It Was Once Used to Kill, but Now It’s a Flowerpot

Kenan Hidić

In Sarajevo’s Baščaršija (Old Town), some craft shops offer tourists unusual souvenirs – items from the war that could have served as reminders of a bloody and turbulent past in Bosnia and Herzegovina but have instead been transformed into something beautiful.

Photos and text: Armin Durgut

Kenan Hidić collected fragments of weapons and bullets from the war and has turned them into a successful and profitable business venture. He transforms bullet casings into ballpoint pens and empty grenades and anti-aircraft shells into objects for everyday use.

At the end of the war in the mid-1990s, many areas were riddled with thousands of scattered rockets, grenades, and shell casings. Those were the sad reminders of the war that was fought in this country until Kenan Hidić and a few other souvenir shop owners began collecting them and turning them into decorative items that people would be willing to buy.

Through art, Hidić turns dark memories of war into something valuable and beautiful.

“So I work with these leftover shells from the war and I decorate them like this. I put some patterns, some flowers inside, and when it’s done, it becomes a flowerpot. You know, it was once used to kill, but now it’s a flowerpot. Something beautiful has been made from something horrible. If only God had made a world without war… But since the remnants exist, it’s better to use them in some nice, positive way,” says Kenan.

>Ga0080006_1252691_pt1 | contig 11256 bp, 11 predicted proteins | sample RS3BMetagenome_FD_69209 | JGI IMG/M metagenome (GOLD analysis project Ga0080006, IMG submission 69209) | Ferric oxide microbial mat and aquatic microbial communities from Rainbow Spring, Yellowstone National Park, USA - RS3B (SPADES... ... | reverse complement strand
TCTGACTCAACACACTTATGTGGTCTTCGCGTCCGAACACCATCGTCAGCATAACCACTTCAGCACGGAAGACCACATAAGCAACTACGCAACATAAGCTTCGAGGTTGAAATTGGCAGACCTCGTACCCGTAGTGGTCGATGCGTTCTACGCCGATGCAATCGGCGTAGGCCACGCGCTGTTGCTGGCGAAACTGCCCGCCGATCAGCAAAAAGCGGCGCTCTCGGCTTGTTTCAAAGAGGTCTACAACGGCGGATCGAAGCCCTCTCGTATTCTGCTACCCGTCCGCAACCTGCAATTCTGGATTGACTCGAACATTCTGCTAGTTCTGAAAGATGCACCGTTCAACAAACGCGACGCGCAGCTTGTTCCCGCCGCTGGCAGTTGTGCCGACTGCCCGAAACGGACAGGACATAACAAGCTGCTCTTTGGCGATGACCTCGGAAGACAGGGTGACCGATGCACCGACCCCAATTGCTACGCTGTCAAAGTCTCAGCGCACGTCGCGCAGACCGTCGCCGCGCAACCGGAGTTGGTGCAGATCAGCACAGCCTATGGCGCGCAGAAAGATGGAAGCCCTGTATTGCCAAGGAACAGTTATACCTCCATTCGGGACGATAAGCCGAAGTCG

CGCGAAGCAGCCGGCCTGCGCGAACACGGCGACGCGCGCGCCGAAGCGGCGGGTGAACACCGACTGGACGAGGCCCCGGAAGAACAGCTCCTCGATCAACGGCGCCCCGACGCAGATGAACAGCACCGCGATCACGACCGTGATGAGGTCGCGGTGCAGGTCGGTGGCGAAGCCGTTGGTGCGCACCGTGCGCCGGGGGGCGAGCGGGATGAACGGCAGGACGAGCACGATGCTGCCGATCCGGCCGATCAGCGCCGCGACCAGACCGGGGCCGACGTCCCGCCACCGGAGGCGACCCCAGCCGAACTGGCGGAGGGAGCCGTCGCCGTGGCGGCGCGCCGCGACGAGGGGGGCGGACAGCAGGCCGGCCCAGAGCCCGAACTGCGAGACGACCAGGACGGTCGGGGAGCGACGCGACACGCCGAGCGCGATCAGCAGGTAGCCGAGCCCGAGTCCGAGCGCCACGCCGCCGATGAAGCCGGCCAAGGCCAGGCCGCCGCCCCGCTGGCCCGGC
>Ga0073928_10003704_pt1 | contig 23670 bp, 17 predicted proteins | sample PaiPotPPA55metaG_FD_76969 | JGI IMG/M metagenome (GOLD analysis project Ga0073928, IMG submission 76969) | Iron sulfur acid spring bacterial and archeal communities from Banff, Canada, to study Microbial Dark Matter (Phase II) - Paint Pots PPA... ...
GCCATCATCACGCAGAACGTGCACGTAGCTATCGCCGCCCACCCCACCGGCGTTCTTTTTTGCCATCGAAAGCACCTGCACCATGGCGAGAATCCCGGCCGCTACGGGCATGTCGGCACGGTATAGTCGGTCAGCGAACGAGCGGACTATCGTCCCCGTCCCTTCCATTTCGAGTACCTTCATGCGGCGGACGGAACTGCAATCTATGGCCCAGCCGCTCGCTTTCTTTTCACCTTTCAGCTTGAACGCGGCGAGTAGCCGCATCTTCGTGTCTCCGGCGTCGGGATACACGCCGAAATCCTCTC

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Armin, a Balkan Diskurs-trained youth correspondent, was named as a finalist for the 2017 Balkan Photo Award.

This publication has been selected as part of the 2018 Srđan Aleksić Youth Competition, a regional storytelling competition that challenges youth to actively engage with their own communities to discover, document, and share stories of moral courage, interethnic cooperation, and positive social change. The competition is a primary component of the Post-Conflict Research Center’s award-winning Ordinary Heroes Peacebuilding Program, which utilizes international stories of rescuer behavior and moral courage to promote interethnic understanding and peace among the citizens of the Western Balkans. The final winners of the 2018 competition will be announced in the coming months.

Support for this program has been graciously provided by the National Endowment for Democracy (NED).

 

Armin Durgut

Armin Durgut is a Bosnian photojournalist and Balkan Diskurs trained correspondent from Zenica. He started working as a photojournalist for the Patria news agency in 2014, and is currently working for "Dnevni Avaz". His works have been published in media outlets such as Forbes, NY Post, Wall Street Journal, The Sun, The Sunday Times, Daily Mail, National Geographic, and Bild, among others. (Profile photo: Haris Čaklić)

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Winner of the Intercultural Achievement Recognition Award by the Austrian Federal Ministry for Europe, Integration and Foreign Affairs

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